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Php Minitutorial 2


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Before I move on... I thought I'd get some feedback on how this info is perceived...

  • Useful
  • Boring
  • Etc....

This is pretty time intensive... so if no one's getting anything out of this... I'd be willing to stop.

 

Just reply to this thread if you have an opinion you'd like to share.

 

Thanks

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On to Part Two of PHP Basics...

 

Even if you have a popular WYSIWYG editor (Dreamweaver, etc.) creating forms with tons of options can be a drag. Especially if you find yourself creating the same form over and over again.

 

I'll share some ideas with you for saving time with forms.

 

I wanted to create a form for one of my sites that involved the user choosing the year of their birth. Obviously it wouldn't be too hard to create the entire form using html... but it would be tedious. I knew I'd have to go back to the 1940's just to be safe.

 

There are plenty of ways to save yourself time. Some would create some code in Javascript. But since this is a tutorial on PHP (and I'm not nearly as good at Javascript) let's look at one way to do it.

 

We want to use PHP to tell the server "Count backwards from 2003 to 1940 and create the necessary html code so I don't have to write it."

 

So let's look at a very watered down version of this form:

 

<!DOCTYPE HTML PUBLIC "-//W3C//DTD HTML 4.01 Transitional//EN">

<html>

<head>

<title>Untitled Document</title>

<meta http-equiv="Content-Type" content="text/html; charset=iso-8859-1">

</head>

 

<body>

<form name="form1" method="post" action="another_script.php">

  <table width="100%" border="0" cellspacing="0" cellpadding="0">

    <tr>

      <td width="40%"> <div align="right">Year you were born</div></td>

      <td width="15"> </td>

      <td><select name="yob" id="yob">

        </select></td>

    </tr>

    <tr>

      <td colspan="3"><div align="center">

          <input type="submit" name="Submit" value="Submit">

        </div></td>

    </tr>

  </table>

</form>

</body>

</html>

Now we have nothing to show for the drop down select box... yet.

 

Here's what we do. We create a loop, have the server print out html code as it counts backward, and quite the loop when we reach 1940.

 

Let's look at the finished code and then dissect it:

 

<!DOCTYPE HTML PUBLIC "-//W3C//DTD HTML 4.01 Transitional//EN">

<html>

<head>

<title>Untitled Document</title>

<meta http-equiv="Content-Type" content="text/html; charset=iso-8859-1">

</head>

 

<body>

<form name="form1" method="post" action="another_script.php">

  <table width="100%" border="0" cellspacing="0" cellpadding="0">

    <tr>

      <td width="40%"> <div align="right">Year you were born</div></td>

      <td width="15"> </td>

      <td><select name="yob" id="yob">

   <?php

   for($x=2003; $x>1939; $x = $x - 1)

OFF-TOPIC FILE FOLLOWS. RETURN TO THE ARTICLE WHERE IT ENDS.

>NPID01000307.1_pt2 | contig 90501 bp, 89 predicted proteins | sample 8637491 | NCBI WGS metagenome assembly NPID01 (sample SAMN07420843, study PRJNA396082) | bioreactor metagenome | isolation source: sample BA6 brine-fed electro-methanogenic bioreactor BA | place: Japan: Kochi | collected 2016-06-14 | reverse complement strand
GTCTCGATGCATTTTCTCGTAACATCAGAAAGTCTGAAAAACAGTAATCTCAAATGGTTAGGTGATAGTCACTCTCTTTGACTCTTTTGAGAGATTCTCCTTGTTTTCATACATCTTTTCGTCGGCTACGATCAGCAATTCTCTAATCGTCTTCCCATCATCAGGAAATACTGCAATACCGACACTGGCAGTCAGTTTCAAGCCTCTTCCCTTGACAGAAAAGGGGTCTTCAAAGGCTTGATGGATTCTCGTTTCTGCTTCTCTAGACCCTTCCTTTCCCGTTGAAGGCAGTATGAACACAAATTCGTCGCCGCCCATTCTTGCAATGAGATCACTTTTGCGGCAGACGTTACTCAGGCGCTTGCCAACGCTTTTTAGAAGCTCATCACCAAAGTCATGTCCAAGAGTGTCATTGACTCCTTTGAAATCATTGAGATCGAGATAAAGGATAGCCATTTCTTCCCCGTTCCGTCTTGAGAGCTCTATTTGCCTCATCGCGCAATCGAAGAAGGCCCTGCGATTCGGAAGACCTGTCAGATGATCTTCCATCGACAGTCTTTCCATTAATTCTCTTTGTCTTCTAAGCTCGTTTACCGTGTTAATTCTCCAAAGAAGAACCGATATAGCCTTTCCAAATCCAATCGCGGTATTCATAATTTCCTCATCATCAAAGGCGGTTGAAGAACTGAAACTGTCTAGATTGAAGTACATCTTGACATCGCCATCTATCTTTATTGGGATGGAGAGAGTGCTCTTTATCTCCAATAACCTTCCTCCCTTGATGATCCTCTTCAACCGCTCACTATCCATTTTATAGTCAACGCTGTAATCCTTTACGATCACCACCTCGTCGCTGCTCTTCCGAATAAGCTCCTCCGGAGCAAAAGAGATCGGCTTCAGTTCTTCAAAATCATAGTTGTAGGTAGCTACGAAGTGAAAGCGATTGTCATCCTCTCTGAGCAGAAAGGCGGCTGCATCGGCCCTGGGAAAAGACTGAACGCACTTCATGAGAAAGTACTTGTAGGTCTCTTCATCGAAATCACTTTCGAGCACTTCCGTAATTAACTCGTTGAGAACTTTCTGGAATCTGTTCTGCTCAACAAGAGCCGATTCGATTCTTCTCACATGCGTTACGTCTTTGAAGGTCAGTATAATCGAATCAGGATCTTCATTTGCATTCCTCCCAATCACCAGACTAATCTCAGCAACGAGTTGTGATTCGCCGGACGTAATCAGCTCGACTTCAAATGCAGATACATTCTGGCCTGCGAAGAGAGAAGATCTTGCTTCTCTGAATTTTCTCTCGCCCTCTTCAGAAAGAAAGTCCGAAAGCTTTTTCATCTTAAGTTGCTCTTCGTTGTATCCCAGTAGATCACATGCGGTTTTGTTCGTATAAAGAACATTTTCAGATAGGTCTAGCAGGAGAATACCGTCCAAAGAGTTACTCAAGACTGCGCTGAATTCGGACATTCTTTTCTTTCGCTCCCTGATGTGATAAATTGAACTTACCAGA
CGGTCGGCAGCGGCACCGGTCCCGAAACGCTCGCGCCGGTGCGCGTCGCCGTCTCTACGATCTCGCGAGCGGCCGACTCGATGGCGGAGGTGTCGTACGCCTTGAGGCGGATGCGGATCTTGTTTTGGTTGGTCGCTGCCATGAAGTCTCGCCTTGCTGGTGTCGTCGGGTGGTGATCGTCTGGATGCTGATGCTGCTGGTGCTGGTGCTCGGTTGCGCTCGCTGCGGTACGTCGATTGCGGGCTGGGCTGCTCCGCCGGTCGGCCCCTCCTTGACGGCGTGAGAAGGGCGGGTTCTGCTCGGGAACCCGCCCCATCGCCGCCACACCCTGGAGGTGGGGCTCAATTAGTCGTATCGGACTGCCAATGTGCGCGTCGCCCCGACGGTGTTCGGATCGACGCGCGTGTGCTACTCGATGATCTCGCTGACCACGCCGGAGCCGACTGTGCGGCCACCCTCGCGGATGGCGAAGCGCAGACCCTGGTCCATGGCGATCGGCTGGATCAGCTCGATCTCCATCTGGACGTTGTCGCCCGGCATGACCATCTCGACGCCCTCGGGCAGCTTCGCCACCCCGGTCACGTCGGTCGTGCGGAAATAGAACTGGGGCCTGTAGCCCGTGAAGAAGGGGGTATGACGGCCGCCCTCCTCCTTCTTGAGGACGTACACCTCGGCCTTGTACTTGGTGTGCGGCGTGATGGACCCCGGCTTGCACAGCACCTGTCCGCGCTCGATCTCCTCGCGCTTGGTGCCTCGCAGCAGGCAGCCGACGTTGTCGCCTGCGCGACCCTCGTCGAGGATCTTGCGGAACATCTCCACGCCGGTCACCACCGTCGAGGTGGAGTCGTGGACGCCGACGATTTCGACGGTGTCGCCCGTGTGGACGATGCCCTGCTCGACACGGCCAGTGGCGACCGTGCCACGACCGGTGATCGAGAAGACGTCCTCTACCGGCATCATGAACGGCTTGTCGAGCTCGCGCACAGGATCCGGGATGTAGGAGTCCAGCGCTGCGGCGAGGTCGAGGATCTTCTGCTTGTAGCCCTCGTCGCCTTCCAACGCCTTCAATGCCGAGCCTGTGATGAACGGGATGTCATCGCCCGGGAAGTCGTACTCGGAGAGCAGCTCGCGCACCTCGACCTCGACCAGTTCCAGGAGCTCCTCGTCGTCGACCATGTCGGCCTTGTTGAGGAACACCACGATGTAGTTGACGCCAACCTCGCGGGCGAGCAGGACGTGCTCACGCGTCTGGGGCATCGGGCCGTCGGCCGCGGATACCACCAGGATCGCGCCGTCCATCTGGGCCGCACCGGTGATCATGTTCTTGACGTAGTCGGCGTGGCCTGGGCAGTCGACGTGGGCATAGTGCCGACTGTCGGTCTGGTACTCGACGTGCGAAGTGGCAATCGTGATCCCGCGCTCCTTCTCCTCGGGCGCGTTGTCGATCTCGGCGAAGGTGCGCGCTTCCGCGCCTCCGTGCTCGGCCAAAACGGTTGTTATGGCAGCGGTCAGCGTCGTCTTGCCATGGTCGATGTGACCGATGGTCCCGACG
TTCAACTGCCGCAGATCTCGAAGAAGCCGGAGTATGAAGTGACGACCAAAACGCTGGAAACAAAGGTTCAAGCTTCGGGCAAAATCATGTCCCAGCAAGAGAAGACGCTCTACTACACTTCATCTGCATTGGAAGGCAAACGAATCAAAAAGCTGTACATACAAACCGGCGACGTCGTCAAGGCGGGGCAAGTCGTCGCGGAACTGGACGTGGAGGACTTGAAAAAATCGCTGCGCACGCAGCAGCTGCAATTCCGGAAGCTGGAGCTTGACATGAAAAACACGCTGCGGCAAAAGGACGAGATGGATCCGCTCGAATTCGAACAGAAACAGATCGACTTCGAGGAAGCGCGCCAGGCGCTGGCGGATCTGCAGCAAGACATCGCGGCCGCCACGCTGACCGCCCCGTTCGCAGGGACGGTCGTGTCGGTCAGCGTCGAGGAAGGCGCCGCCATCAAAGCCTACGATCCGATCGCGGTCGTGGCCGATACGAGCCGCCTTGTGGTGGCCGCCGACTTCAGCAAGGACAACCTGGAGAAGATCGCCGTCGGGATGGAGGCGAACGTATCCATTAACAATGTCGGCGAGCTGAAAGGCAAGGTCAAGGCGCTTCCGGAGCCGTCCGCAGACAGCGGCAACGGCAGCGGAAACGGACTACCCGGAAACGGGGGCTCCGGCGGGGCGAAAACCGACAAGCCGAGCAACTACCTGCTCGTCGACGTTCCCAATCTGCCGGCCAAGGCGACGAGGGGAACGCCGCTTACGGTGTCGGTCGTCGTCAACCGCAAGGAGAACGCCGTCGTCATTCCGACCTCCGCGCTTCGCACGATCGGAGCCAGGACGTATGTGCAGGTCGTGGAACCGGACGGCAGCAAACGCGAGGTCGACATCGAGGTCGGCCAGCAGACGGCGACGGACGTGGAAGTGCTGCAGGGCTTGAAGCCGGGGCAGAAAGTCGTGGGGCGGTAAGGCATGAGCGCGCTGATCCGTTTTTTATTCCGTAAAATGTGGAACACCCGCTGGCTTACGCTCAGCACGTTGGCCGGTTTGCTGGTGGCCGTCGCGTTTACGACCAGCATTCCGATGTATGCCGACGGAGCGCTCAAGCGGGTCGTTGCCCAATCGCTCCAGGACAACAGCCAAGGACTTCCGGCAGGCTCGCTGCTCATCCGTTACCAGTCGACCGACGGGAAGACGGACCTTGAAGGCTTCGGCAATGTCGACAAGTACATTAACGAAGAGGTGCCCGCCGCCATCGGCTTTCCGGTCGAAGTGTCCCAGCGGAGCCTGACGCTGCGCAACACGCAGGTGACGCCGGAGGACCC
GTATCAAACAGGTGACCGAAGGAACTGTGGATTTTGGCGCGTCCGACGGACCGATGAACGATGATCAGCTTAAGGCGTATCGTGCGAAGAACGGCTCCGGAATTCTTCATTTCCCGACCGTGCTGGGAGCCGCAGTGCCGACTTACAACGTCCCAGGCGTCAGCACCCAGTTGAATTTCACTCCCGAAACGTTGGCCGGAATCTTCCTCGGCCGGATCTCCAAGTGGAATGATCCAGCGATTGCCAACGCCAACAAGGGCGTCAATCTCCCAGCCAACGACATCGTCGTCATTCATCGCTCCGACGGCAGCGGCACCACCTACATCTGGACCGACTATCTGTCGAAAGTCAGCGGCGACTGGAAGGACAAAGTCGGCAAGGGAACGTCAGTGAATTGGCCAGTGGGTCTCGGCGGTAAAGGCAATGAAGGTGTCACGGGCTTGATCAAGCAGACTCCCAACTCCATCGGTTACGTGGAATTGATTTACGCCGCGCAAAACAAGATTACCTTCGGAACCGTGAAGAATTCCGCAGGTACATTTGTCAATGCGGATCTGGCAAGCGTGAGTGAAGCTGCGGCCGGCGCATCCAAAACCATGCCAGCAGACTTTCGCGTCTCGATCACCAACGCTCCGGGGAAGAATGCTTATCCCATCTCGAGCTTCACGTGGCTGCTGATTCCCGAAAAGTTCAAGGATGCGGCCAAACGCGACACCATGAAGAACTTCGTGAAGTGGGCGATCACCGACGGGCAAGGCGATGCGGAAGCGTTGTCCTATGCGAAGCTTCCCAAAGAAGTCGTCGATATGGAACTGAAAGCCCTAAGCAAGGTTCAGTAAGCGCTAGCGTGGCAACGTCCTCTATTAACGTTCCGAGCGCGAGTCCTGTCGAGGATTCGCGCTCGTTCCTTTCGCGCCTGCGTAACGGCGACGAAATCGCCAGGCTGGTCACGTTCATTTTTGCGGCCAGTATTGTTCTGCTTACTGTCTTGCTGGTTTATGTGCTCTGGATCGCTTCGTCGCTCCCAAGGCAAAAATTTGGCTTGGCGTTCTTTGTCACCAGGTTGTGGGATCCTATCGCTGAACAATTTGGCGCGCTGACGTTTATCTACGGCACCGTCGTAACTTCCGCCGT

{

          print("<option value=\"$x\">$x</option>");

    }

    ?>

        </select></td>

    </tr>

    <tr>

      <td colspan="3"><div align="center">

          <input type="submit" name="Submit" value="Submit">

        </div></td>

    </tr>

  </table>

</form>

</body>

</html>

 

Step by step...

 

<?php starts the php code

for($x=2003; $x>1939; $x = $x - 1)
Tells the server

"Variable x is now 2003... stop the loop when it's greater than 1939... and each pass through the loop, reset variable x at one less than it's currentl value."

 

Or "Count backwards from 2003 to 1939 and do everything between the brackets {} while you're counting."

 

So, everything between the brackets gets done until the loop is finished ($x reaches 1940).

 

Inside the brackets we have:

print("<option value=\"$x\">$x</option>");

It looks close to html... but different. This is our familiar print function, but now we have slash marks (or whatever they're called) in front of the quotation marks.

 

This tells the server... whatever follow the \ is a symbol I really mean... and nothing else.

 

If we left them out, then the server would think our print statement was finished at the first quotation mark right after value=

 

But we want the print statement to cover the entire line... so we use the \ to tell the server "I really mean print a quotation mark."

 

The $x variable is whatever number we're on.

 

Save this code to a php file and upload it to your server to see that it really works. Isn't that a lot easier than typing 60+ lines of repetitive code?

 

I think so.

 

 

***Final note***

Don't bother hitting Submit on this form you created since the form will post to a php script that doesn't exist. If you hit submit, you'll get an error message. To avoid the error message, you could have the form POST to a real url. None of this has anything to do with the tutorial info except to prevent someone from thinking "This darn form doens't work". All it's supposed to do is list the dates in reverse order.